Places your casts from as far left as you can, and then cast in increments of 12 to 16 inches as you move to the right. In essence, you will fan and along to the right covering more water. Once you have done this, start again and re-cover the area.

Casting Graphic - 45 upstream
If you are not getting any strikes or hits, try them at different depths to ensure you have a vast area covered, this is particularly good to try when fly fishing in lakes where feeding lanes are not as easy to read as they are in rivers.

10. Cover more water on a boat

If you can, get a boat or make friends with someone that has one. You could cover four times as much water with a boat and areas of abundant water that you wouldn't be able to if you were wade fishing. When fly fishing from a boat, you will most likely have to cast further as fish are getting more and more aware of humankind. But the good thing about a boat is you can make those larger casts without worrying about what is going to be in your backcast.

Drift boat with pro guide
So, are you feeling prepared for the when you go fly fishing on big water? Are you willing to wow your fellow anglers and yourself alike? The essence of fly fishing is practice and patience, and as anglers, you will probably know all too well the importance of patience. To break it down further before we wrap it up, here is my checklist of items that I like to go over before I head out on a large water fly fishing trip.

EQUIPMENT CHECKLIST FOR FLY FISHING BIG WATER

  1. 8.5 or 9-foot rod with 5 or 6 weight floating line
  2. Matching reels and lines
  3. Sinking tip line
  4. An assortment of Nymphs, Dry Flies and Streamers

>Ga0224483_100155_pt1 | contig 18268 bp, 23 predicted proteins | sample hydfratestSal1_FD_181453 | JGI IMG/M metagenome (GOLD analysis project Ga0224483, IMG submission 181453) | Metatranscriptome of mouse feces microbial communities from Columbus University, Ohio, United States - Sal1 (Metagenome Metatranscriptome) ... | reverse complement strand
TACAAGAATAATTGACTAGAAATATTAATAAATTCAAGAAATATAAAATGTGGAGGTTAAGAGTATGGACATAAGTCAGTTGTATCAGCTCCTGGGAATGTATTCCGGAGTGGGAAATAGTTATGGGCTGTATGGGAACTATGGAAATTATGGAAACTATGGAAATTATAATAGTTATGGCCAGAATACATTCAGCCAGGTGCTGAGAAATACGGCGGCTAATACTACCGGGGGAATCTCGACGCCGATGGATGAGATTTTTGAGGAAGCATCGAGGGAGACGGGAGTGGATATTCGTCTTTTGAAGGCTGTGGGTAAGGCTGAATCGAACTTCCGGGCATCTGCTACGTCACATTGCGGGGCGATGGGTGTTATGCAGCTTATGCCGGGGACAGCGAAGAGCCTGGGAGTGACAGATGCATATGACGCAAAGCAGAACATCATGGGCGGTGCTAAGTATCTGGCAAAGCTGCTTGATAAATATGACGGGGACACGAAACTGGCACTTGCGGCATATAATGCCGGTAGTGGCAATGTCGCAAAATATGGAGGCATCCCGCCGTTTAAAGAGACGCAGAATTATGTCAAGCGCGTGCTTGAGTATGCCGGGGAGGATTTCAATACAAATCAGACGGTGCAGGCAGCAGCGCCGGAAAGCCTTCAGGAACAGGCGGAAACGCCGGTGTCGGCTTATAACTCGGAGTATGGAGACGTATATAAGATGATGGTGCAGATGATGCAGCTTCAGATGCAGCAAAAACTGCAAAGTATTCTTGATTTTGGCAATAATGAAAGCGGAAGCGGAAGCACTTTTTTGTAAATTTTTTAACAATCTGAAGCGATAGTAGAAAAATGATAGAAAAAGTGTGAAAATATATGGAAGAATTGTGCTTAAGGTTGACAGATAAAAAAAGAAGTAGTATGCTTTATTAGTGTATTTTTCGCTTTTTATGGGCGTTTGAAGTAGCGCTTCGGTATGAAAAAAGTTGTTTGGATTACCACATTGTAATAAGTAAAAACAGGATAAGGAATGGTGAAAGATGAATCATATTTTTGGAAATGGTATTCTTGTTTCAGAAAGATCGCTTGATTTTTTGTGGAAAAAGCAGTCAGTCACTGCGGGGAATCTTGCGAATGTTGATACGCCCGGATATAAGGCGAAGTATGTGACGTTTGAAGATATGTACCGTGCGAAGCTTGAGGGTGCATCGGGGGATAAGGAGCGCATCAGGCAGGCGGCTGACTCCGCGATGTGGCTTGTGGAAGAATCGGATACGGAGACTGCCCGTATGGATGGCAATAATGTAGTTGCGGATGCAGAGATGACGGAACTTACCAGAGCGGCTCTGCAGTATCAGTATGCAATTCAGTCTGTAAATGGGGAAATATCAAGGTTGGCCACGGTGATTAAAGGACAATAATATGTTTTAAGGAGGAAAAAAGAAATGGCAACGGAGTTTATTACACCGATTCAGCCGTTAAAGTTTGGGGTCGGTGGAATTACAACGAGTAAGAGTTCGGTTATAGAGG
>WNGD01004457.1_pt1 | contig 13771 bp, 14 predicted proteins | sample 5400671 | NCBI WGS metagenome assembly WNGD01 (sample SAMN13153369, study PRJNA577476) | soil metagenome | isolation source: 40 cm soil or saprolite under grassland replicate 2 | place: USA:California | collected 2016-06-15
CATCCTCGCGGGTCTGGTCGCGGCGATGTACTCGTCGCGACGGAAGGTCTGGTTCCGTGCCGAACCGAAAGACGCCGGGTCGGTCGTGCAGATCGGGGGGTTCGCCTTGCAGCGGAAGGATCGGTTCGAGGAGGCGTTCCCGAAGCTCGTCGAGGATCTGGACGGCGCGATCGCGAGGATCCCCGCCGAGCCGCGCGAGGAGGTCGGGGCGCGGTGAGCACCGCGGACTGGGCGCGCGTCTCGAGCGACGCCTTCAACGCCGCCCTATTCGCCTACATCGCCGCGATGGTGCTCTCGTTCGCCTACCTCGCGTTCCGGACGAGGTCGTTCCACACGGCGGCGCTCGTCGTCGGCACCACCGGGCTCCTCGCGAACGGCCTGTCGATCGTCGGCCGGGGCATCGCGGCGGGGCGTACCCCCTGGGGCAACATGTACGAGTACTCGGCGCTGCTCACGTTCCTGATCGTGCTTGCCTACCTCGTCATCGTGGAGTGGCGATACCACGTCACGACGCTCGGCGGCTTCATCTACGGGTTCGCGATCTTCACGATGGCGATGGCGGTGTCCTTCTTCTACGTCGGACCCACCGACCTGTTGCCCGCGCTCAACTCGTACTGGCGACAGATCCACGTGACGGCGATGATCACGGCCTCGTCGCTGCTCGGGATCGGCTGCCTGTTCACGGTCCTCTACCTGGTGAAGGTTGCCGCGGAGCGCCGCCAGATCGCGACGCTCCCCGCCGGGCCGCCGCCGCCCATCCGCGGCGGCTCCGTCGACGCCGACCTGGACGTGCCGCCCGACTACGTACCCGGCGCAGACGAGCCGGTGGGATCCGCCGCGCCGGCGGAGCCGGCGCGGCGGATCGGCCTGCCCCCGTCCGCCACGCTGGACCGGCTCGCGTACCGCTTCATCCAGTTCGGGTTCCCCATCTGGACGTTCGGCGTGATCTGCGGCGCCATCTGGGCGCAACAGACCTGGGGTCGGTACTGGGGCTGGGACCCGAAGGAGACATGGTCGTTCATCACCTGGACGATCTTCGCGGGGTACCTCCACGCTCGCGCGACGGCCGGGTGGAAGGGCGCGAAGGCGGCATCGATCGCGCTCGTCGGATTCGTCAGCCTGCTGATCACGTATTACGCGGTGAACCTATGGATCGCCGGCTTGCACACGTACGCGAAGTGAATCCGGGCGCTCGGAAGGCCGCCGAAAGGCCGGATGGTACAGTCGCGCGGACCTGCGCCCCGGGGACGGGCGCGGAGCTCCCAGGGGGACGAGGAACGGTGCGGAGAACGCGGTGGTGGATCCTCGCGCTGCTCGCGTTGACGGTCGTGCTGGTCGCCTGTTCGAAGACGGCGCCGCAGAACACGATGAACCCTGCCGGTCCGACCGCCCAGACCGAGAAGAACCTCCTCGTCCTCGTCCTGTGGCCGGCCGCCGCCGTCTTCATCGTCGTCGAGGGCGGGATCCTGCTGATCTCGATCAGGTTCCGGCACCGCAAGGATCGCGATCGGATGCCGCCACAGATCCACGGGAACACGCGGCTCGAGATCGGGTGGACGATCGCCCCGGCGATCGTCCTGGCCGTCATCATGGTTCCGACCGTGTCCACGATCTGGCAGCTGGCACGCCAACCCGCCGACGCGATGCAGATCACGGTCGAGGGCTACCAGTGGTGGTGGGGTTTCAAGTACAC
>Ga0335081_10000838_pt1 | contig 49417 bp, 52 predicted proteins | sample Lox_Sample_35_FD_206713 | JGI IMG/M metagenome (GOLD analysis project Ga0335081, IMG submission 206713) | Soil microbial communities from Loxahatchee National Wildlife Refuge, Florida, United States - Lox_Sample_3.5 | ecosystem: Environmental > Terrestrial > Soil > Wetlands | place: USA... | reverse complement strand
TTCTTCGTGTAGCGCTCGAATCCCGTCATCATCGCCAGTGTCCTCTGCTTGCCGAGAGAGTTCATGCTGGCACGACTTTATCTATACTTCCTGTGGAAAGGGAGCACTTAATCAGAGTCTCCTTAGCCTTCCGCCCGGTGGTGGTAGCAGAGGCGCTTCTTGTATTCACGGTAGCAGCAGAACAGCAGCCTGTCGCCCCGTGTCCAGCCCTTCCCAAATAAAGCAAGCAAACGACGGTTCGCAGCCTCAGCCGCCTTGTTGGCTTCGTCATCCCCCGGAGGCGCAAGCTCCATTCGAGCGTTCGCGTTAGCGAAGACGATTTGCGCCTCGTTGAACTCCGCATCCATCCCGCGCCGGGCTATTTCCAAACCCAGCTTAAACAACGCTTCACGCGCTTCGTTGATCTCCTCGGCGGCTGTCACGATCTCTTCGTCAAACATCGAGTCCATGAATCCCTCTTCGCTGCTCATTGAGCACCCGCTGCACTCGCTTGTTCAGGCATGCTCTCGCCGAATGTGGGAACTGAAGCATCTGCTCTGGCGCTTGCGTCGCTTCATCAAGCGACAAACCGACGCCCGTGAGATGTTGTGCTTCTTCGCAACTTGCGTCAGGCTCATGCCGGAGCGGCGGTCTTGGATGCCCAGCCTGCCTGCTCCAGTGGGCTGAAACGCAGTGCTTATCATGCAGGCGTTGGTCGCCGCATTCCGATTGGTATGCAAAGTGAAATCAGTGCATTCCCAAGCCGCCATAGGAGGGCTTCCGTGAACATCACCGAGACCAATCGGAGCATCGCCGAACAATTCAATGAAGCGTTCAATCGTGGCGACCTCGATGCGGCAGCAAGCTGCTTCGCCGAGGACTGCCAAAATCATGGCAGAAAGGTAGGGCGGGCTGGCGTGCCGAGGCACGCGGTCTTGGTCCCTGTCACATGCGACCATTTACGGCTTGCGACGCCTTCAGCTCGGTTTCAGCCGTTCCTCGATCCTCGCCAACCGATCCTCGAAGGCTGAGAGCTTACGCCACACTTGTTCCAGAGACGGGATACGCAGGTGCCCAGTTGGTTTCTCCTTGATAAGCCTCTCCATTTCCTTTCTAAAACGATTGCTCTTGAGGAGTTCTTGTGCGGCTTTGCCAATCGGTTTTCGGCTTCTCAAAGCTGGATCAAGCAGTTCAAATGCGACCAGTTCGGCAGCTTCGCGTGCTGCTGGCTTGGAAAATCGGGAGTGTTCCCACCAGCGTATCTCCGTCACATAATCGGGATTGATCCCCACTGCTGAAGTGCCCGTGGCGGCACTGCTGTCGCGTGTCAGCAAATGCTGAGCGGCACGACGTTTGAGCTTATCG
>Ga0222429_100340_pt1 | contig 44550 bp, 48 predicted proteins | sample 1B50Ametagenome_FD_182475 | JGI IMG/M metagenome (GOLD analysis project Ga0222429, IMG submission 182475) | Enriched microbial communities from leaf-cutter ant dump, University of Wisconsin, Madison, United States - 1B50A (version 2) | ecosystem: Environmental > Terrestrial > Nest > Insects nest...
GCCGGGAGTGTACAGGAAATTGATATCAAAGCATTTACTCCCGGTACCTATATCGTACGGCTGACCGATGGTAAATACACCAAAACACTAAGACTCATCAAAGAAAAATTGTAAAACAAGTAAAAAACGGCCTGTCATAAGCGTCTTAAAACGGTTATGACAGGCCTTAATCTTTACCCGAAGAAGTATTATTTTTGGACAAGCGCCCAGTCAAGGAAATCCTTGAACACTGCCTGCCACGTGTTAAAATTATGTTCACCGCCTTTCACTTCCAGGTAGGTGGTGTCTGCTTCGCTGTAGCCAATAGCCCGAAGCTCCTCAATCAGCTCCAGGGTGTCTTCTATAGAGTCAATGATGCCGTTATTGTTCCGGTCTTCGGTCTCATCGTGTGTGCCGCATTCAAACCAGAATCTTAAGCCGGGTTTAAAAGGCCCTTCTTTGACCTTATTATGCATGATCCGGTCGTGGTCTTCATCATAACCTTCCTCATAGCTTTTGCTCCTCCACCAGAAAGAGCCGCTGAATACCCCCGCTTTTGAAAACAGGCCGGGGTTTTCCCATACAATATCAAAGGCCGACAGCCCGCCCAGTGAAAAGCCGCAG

5. 9-12 foot tapered leaders
  6. Spools of 3x,4x,5x,6x tippet material
  7. Lightweight/breathable waders with layers underneath
  8. Wading boots
  9. Fishing vest, hip-chest pack or other product to hold gear
  10. Fly floatant, paste or powder
  11. Nippers
  12. Forceps
  13. Net
  14. Fly Fishing Hat
  15. Raincoat
  16. Sunglasses
  17. Water

When starting, you don't need all of this equipment. To fly fish, all you need is a rod and some flies, but as you grow as an angler, all of these fun gadgets can be helpful when hunting that trophy trout of a lifetime.

Fly fishing is a skillful pastime, but it can also be beneficial to your mental health, including aiding stress, anxiety, and the fresh air is a brilliant way to help the body restore itself. There is no denying that fly fishing big water in the great outdoors is good for your physical health. Not just for the physical and mental aspect but the social aspect, building a community with fellow anglers is exciting, and you will find you can gain tips and add to your wealth of knowledge from learning and talking to other fly fishers. It's fun, exciting, and does not take a tremendous amount of talent. Be safe, have fun, and above all, happy fly fishing, this season and the next!

About the Author
Matthew Bernhardt, a third-generation Coloradan, grew up at the forefront of the state’s fly-fishing revolution, enjoying time on the water, side by side with experienced guides and lifelong anglers.

By combining his passion for fly-fishing with input from other experienced fly-fishers and guides and his fine arts degree from Colorado State University, Matthew spent five years carefully developing the Drifthook Fly Fishing System, built to help every angler catch more trout.

When he’s not spending time with his wonderful family, you’ll find him out on the water catching MONSTER trout, and he anxiously looks forward to the day when his kids are old enough to join him there.